This general rule is consistent with prior opinions of this court. We have previously held that “where a contract has been executed and fully performed on the part of the corporation, or of the party with whom it contracted, neither will be permitted to insist that the contract was not within the power of the corporation.” Payne v. Mundaca Inv. Corp., 562 N.E.2d 51, 57 (Ind.Ct.App.1990) (quoting Wittmer Lumber Co. v. Rice, 23 Ind.App. 586, 591, 55 N.E. 868, 869 (1900)) (discussing an allegedly illegal loan agreement). Furthermore, in Kerr v. State ex rel. McDaniel, 65 Ind.App. 102, 116 N.E. 590 (1917), in response to a complaint from a material supplier against a contractor and the contractor's surety, the contractor and surety argued that the contract between the contractor and a municipality was against public policy and void. Id. at 103–104, 116 N.E. at 591. We noted that “the contractor has received the full benefit of the contract which he is now seeking to avoid on the ground that it contravenes public policy, and that, in so far as there was a possibility of the public being injuriously affected by the acceptance of said improvement and said material furnished by the [supplier] in connection therewith, [the contractor] has himself procured the full benefits of such acceptance and received value from said city for said materials.” Id. at 106–107, 116 N.E. at 592. We discussed our reluctance to relieve public corporations from liability in similar cases and stated “much greater reason exists for a court's refusal to give consideration or aid to the accomplishment of such an end when, as in the instant case, the invalidity of the contract is invoked by the contractor himself, to avoid paying for the very material, the acceptance of which, and the payment for which, he has procured at the hands of such public corporation.” Id. at 107, 116 N.E. at 592.
Similarly, here, DPE should not be entitled to receive the full benefit of the contract with the City and now, when faced with a negligence claim based upon its work, argue that the contract is void. The provisions of the local government public works contract statutes that void contracts entered into in violation of the statutory procedures were enacted “for the benefit of property holders and taxpayers.” Shook Heavy & Envtl. Const. Group, a Div. of Shook, Inc. v. City of Kokomo, 632 N.E.2d 355, 358 (Ind.1994) (discussing competitive bidding statutes); see also State v. Am. Motorists Ins. Co., 463 N.E.2d 1142, 1148 (Ind.Ct.App.1984) (holding that the denial of a surety's right to assert the invalidity of a contract was consistent with the public interest where the statute invoked by the surety to avoid paying under its performance bond was designed not to protect the surety, but rather to safeguard the public treasury). The statutes upon which DPE relies were enacted to protect the public, not contractors alleged to have caused damage as a result of poor workmanship. DPE is estopped from arguing that its contract with the City is void to circumvent the City's negligence claim.2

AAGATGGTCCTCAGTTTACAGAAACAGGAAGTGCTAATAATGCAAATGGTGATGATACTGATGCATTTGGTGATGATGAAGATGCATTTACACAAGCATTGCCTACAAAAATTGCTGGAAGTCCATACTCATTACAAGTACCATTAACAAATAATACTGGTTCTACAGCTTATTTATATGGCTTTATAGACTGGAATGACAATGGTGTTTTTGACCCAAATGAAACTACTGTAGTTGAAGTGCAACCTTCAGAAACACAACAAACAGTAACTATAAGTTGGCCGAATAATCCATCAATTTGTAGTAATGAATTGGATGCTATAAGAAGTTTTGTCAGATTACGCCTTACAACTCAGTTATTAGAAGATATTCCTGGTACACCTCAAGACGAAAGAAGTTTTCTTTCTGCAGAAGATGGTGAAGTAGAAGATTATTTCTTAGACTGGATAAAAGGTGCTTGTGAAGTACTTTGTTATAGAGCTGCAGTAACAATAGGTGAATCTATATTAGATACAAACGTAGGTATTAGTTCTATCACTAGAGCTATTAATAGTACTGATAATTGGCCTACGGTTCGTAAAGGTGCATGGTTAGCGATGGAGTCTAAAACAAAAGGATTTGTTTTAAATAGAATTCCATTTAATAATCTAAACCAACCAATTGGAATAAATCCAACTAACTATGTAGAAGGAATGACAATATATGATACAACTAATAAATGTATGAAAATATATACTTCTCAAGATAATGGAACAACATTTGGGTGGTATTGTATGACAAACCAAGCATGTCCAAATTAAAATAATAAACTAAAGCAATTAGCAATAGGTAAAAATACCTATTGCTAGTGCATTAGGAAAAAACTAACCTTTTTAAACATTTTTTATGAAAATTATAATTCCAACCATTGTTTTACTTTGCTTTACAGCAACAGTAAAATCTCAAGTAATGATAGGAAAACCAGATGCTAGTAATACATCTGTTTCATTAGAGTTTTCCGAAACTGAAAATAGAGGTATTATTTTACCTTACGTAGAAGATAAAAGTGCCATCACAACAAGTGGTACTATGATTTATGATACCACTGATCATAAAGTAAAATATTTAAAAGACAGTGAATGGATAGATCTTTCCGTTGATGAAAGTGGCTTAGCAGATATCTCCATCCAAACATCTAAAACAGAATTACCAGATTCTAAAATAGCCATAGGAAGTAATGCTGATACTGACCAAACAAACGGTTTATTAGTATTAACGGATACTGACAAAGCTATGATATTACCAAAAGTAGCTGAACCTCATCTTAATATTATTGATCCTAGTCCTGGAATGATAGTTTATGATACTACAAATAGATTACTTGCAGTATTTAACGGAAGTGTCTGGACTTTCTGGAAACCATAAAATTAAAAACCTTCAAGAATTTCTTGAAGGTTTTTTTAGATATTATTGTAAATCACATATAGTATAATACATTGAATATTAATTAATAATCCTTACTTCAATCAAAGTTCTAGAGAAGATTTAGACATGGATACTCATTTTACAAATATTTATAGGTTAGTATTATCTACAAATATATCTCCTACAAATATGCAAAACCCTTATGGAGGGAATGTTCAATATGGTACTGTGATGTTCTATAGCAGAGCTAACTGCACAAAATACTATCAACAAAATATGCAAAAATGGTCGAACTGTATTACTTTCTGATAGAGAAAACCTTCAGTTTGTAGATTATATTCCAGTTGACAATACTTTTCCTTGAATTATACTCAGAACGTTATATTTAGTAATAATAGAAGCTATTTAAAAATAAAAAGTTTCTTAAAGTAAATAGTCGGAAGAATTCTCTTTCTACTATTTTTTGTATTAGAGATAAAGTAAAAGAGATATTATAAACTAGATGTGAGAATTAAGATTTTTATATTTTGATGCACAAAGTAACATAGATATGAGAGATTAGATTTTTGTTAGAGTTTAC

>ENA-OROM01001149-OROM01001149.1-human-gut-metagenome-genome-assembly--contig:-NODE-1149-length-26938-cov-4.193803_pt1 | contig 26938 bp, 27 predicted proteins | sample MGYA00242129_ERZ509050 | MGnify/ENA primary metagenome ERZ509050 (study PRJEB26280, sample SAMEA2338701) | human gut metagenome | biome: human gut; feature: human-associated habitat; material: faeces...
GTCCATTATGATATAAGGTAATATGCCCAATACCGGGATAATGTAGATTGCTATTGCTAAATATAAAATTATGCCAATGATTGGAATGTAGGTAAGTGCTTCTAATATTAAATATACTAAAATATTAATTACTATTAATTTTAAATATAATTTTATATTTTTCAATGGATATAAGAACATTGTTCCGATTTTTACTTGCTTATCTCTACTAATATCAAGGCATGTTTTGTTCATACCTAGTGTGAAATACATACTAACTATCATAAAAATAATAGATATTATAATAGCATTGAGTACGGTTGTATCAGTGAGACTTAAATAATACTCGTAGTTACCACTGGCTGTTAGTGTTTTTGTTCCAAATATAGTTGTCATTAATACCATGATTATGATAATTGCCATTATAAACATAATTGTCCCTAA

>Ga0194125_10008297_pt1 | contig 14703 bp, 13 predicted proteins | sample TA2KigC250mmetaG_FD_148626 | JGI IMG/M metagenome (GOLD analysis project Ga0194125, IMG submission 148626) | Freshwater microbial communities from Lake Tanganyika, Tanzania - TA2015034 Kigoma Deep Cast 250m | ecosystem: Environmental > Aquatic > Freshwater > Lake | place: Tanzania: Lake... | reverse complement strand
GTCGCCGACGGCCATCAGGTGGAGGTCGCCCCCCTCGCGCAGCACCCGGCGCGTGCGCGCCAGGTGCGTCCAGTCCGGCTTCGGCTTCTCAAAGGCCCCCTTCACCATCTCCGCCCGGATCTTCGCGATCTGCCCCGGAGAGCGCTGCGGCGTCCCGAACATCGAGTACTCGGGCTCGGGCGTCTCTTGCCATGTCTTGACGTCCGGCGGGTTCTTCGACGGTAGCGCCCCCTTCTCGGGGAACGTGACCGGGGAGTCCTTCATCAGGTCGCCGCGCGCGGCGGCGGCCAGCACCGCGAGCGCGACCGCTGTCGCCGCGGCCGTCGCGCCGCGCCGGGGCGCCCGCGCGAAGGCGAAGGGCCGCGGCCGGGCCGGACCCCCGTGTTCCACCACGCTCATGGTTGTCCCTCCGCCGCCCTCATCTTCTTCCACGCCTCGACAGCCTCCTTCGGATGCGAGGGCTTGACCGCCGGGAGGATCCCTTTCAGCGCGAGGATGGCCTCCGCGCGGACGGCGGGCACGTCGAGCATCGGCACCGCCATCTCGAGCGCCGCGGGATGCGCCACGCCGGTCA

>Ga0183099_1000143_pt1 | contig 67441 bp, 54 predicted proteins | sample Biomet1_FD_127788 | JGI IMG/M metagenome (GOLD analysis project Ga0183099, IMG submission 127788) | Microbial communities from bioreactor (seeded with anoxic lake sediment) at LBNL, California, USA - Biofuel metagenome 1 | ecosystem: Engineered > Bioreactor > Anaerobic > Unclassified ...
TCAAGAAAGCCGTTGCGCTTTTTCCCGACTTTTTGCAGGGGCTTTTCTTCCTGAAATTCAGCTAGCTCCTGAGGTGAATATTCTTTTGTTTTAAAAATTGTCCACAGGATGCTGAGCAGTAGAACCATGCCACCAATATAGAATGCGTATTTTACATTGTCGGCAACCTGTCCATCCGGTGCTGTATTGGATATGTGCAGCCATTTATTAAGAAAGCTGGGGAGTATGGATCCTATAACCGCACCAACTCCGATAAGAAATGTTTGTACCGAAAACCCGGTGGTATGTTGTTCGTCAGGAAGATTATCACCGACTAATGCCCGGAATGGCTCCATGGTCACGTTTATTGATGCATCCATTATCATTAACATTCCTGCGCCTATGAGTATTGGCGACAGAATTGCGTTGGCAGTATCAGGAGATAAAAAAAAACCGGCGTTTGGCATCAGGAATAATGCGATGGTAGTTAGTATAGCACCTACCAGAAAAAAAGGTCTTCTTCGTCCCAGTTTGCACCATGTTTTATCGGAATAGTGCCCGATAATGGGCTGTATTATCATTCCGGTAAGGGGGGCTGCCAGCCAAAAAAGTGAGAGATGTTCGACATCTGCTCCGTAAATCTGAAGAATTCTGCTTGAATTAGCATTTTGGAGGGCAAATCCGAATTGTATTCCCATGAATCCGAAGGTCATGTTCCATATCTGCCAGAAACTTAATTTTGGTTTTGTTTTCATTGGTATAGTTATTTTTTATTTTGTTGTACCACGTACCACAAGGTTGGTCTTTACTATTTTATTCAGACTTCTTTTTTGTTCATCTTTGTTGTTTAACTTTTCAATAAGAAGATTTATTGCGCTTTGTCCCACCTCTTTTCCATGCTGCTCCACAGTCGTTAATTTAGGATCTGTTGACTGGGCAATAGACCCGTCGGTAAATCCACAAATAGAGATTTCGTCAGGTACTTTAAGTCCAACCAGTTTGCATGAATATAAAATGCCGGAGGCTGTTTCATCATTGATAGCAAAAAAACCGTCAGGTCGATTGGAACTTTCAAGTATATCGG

Because the City's contributory negligence is not a complete bar to its action and DPE is estopped from arguing that the contract was void, DPE was not entitled to judgment as a matter of law on the City's complaint. Thus, the trial court erred by granting summary judgment to DPE and denying the City's motion to correct errors.
For the foregoing reasons, we reverse the trial court's grant of summary judgment to DPE and remand for proceedings consistent with this opinion.
Reversed and remanded.
1. The City's attention is directed to Ind.App. Rule 46(A)(10) which requires an appellant's brief to “include any written opinion, memorandum of decision or findings of fact and conclusions thereon relating to the issues raised on appeal.”
2. Because the City characterized its claim against DPE as “negligent workmanship,” it is unclear whether the City's complaint was a breach of contract action or a negligence action. Although the parties do not argue that the City brought a claim for breach of contract, we note that “[i]n a contract for work, there is an implied duty to do the work skillfully, carefully, and in a workmanlike manner. Negligent failure to do so is a tort, as well as a breach of contract.” Homer v. Burman, 743 N.E.2d 1144, 1147 (Ind.Ct.App.2001), reh'g denied. However, authority also exists for the proposition that a plaintiff who suffers a purely economic loss under a contract is restricted to contractual remedies and cannot recover for negligence. See Choung v. Iemma, 708 N.E.2d 7, 13–14 (Ind.Ct.App.1999), reh'g denied. As the parties do not raise the issue of whether the City's claim was properly brought as a negligence action or a breach of contract action, we do not address the issue. However, we do note that DPE's argument that the contract was void would be unavailing in a breach of contract action as well as a negligence action.
FRIEDLANDER, J., and NAJAM, J., concur.
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Docket No: No. 54A05–0204–CV–193.
Decided: November 14, 2002
Court: Court of Appeals of Indiana.